The long, strange march to the Summer Cup

In all the long and sometimes undignified history of Lord Stanley’s Cup, there has never been a more improbable march to the championship of the National Hockey League.

From the “play-in” games in July to the two southernmost teams battling it out for the Cup in the league’s northernmost city in late September and finishing 363 days after the season began, it has all been passing strange. (And why “play-in” games, pray tell? It was all the playoffs, for god’s sake.)

Unlike a columnist I once knew whose copy was dotted with words like “magnificent” and “tremendous,” we throw compliments around like manhole covers here – but the National Hockey League and everyone involved has to take a huge bow for this one.

First of all, more than two solid months of hockey – and not one positive test for the coronavirus. I don’t think anyone believed that was possible when they were in the planning stages of this tournament. It’s a huge compliment to the league’s organizational abilities and to the players who were willing to seal themselves off from the world while they pursued one of the most difficult goals in sport, to win a Stanley Cup.

The more shocking aspect of the Summer Cup was that the athletes performed so well without crowds in the building. So much for the myth that fans have anything to do with it, apart from adding zeros to the paycheques.

What’s true of hockey has been true in soccer, tennis, baseball, basketball, football, rugby, cycling and Australian Rules Football. Whether it was the men’s U.S. Open final with Dominic Thiem and Alexander Zverev battling through five sets to utter exhaustion, or two Slovenians driving to the podium at the Tour de France, or Dallas and Tampa dishing out more than 600 hits in the Stanley Cup final, it has rewritten our understanding of what motivates great athletes.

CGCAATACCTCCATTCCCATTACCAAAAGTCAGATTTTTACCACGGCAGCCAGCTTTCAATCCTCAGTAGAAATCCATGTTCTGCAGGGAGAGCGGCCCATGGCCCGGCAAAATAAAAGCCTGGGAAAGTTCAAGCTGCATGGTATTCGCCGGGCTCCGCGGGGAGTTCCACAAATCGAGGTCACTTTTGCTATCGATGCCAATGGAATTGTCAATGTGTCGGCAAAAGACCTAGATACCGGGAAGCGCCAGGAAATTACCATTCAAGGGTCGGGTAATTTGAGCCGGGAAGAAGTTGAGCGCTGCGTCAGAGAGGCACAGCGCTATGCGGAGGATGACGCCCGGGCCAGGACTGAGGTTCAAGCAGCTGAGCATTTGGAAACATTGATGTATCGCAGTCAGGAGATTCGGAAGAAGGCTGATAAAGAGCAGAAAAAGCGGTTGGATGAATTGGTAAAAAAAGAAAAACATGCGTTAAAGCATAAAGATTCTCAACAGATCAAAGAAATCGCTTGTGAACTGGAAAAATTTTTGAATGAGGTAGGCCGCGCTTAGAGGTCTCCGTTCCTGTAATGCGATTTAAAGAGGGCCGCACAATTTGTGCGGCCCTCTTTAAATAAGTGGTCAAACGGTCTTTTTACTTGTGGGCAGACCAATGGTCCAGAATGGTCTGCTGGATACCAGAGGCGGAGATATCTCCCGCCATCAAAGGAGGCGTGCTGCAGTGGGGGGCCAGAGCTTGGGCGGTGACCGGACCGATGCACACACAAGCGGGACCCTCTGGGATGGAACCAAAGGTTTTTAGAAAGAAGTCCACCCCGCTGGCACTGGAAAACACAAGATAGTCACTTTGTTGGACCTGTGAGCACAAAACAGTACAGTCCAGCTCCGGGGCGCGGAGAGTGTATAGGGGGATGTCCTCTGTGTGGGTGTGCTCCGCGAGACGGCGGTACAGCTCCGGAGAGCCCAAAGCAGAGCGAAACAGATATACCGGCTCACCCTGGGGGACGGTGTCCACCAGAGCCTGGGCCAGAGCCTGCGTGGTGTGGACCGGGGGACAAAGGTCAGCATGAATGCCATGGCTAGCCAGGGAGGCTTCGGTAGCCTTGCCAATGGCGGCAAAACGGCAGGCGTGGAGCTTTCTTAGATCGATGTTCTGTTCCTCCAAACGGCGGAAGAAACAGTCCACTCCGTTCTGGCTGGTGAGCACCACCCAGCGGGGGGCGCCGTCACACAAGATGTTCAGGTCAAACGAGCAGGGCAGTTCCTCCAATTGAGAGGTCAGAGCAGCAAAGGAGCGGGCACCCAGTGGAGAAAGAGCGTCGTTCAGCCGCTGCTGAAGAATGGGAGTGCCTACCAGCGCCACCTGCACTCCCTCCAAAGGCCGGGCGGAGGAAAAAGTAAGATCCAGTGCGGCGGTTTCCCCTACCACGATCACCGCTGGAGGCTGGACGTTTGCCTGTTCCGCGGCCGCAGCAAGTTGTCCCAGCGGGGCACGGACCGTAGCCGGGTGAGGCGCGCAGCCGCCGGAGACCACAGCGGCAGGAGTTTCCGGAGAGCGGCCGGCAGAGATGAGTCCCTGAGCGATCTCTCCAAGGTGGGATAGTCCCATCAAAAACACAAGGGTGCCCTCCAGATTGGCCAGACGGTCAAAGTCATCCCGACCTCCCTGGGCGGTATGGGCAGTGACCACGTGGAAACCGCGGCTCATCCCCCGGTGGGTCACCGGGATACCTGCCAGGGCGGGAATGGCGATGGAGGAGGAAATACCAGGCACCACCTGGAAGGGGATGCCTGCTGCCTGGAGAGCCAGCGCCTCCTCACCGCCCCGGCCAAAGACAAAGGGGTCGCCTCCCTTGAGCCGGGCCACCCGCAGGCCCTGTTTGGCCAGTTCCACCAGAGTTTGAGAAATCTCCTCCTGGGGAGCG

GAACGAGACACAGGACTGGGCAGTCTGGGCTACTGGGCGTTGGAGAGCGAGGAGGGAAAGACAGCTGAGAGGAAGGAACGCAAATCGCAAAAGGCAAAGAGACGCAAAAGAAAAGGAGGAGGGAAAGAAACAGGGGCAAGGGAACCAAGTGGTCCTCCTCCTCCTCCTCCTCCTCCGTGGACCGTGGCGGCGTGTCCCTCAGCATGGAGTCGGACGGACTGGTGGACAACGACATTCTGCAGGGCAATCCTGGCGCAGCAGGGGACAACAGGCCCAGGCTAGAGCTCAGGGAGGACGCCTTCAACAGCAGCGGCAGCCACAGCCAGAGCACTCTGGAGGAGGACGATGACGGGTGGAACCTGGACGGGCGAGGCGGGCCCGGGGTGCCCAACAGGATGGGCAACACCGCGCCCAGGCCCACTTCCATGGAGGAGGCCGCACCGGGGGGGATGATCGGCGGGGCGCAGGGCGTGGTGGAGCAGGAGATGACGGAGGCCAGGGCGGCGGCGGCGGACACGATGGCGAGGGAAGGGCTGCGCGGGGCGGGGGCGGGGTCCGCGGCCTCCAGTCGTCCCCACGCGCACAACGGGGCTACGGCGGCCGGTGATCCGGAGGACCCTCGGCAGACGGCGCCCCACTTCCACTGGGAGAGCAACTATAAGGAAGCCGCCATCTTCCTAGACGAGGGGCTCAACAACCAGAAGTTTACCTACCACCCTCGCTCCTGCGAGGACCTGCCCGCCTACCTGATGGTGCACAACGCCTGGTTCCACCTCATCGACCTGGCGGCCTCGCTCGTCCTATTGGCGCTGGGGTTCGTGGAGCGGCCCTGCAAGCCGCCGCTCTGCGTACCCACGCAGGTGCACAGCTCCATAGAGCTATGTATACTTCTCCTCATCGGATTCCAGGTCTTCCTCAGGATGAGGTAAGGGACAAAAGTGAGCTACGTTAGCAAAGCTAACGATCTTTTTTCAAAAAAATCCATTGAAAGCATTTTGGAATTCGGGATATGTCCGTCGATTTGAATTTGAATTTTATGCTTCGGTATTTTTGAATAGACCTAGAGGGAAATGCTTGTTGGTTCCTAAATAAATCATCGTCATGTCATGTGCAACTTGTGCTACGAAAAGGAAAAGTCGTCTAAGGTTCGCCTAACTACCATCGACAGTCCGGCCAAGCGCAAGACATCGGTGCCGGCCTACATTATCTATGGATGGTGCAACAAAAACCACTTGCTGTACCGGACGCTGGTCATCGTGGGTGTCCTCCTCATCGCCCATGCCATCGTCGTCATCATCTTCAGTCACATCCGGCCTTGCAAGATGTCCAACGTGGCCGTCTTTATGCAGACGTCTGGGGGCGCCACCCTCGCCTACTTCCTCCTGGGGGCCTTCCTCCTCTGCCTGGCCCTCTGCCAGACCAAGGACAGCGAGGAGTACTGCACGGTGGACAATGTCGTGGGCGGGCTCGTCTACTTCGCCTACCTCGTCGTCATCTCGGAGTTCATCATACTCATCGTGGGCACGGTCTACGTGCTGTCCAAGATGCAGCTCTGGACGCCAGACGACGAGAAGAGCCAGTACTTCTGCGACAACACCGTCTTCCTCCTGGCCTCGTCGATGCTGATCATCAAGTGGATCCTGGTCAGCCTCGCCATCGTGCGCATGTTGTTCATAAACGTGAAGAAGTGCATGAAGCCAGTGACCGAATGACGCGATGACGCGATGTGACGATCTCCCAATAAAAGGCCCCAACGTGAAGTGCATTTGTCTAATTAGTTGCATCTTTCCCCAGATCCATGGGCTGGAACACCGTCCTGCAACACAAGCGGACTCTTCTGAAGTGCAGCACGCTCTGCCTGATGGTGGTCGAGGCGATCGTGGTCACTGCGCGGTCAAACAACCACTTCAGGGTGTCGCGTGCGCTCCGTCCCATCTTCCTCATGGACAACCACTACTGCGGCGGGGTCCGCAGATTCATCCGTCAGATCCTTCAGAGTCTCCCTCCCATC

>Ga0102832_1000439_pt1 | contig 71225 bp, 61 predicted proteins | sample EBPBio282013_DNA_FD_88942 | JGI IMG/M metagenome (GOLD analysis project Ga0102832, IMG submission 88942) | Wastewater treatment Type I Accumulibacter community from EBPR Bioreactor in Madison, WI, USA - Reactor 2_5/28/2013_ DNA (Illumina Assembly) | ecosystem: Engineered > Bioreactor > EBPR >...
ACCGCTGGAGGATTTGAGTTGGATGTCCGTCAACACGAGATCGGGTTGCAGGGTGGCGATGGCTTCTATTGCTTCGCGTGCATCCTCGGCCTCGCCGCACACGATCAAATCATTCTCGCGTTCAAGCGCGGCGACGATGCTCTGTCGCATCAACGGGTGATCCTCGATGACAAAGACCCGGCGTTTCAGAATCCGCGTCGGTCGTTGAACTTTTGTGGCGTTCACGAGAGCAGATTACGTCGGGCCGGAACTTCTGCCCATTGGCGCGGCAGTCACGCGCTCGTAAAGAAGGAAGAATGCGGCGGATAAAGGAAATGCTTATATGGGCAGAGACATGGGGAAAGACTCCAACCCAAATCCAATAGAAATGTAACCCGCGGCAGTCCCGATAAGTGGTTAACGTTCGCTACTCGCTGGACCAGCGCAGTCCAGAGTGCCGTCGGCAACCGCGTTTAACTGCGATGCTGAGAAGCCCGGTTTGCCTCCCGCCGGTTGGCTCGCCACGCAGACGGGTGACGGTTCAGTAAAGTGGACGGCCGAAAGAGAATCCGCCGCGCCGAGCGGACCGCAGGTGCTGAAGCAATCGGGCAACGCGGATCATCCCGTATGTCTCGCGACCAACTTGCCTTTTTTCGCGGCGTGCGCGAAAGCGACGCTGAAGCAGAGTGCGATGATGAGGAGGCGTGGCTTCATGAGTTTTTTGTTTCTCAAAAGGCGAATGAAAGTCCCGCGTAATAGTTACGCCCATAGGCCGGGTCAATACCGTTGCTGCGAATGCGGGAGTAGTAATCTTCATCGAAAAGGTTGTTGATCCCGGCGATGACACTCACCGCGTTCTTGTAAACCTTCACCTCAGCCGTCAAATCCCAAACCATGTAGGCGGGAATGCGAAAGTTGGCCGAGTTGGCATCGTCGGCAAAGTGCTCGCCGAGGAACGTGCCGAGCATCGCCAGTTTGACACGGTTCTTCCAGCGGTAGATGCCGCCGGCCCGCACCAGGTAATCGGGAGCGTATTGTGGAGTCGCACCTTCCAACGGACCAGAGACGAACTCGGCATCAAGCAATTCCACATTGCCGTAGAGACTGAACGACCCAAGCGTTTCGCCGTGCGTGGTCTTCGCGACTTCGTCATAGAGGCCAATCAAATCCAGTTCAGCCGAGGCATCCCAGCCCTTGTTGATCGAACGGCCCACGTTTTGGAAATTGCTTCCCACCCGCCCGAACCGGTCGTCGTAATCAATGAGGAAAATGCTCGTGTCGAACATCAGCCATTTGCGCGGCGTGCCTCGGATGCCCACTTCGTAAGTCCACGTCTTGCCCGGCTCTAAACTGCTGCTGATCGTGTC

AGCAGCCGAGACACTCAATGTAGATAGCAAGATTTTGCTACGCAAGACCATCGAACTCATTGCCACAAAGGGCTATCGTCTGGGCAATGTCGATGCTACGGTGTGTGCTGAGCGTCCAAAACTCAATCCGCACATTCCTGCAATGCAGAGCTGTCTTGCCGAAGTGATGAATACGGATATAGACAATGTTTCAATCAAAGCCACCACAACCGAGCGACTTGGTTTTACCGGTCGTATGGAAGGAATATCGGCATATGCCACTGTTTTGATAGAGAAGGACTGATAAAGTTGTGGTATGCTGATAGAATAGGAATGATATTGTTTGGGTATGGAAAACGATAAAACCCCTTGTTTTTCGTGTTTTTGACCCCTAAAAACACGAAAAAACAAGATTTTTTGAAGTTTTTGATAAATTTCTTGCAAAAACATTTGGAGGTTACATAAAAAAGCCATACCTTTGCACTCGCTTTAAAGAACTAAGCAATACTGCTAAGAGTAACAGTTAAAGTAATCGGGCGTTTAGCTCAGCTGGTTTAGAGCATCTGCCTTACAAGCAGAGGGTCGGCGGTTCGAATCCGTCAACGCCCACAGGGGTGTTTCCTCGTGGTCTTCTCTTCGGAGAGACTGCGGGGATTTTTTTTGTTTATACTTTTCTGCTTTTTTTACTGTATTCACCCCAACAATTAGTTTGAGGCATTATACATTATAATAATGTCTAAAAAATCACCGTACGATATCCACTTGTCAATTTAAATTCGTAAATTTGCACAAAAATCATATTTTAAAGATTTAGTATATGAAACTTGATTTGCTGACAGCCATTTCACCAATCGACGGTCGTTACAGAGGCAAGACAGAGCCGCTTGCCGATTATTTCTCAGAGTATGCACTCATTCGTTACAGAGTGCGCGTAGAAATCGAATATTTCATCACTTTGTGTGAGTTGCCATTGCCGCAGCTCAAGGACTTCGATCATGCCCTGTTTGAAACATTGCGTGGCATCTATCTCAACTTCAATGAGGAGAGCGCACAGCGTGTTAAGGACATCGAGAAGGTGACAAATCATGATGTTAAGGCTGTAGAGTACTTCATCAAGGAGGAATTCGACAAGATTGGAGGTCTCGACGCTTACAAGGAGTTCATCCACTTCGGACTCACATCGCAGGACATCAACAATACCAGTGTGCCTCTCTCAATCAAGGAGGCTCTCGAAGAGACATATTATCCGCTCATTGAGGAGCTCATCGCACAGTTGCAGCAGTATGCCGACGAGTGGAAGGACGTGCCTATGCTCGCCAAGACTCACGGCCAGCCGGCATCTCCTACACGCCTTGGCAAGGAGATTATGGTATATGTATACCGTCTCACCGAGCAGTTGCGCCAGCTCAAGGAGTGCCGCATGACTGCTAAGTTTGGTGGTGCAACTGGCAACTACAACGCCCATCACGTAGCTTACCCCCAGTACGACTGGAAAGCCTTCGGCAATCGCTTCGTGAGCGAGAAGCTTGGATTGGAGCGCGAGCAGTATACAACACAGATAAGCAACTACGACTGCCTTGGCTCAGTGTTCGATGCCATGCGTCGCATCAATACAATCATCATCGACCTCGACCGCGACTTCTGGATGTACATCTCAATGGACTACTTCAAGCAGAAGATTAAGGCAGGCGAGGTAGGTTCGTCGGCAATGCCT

A three-minute shift for Conn Smythe winner Victor Hedman? No problem. Brendan Gallagher taking a licking and still ticking? Bring it on.

There have been some embarrassing moments, a couple of them thanks to our old friend Alain Vigneault and his reaction first to the Matt Niskanen hit on Gallagher, then to Black Lives Matter. There was some execrable officiating – and some excellent officiating. Sheer thuggishness – and players behaving like gentlemen.

Overall, the Summer Cup has been one of the great moments in the history of the game, and the Tampa Bay Lightning were highly deserving winners. Not only that – but a Tampa Cup is good for the entire league. Even without Steven Stamkos, the Bolts are the most skilled team in the NHL. Coaches and GMs are copycats: let Jacques Lemaire win a Cup and soon the entire league is mired in the mud of the trap.

Mind you, the Bolts had to add size and grit to get over the hump. I’ve been told that Julien BriseBois, once the primary capologist for the Canadiens, wasn’t fit for the job because he wasn’t a “hockey guy.” But BriseBois is proof positive that nice guys don’t always finish last – humble, soft-spoken, thoughtful, the Tampa boss is a bit of a rarity among the knuckleheads in the upper reaches of the league, but he knows what he’s doing. And so does Steve Yzerman, who helped lift his former assistant into the top job.

(Here’s the point where I mention that the last time the Canadiens were conducting a job search for a new GM, my favoured candidate was … Julien BriseBois. I’ve come to believe that Marc Bergevin has grown into the job but BriseBois would have been a splendid choice.)

After decades writing about steroid use, domestic abuse and millionaires quarreling with billionaires, it’s a pleasant change to see a sport come through months in the bubble with honour to almost everyone involved. We’re heading into a completely unknown future before the next season can commence – but hockey has helped bring us through one of the toughest years in recent experience.

Even Gary Bettman, robbed of the customary boos by the absence of fans, deserves to take a bow. It’s his league and over the past three months, the NHL has acquitted itself well.

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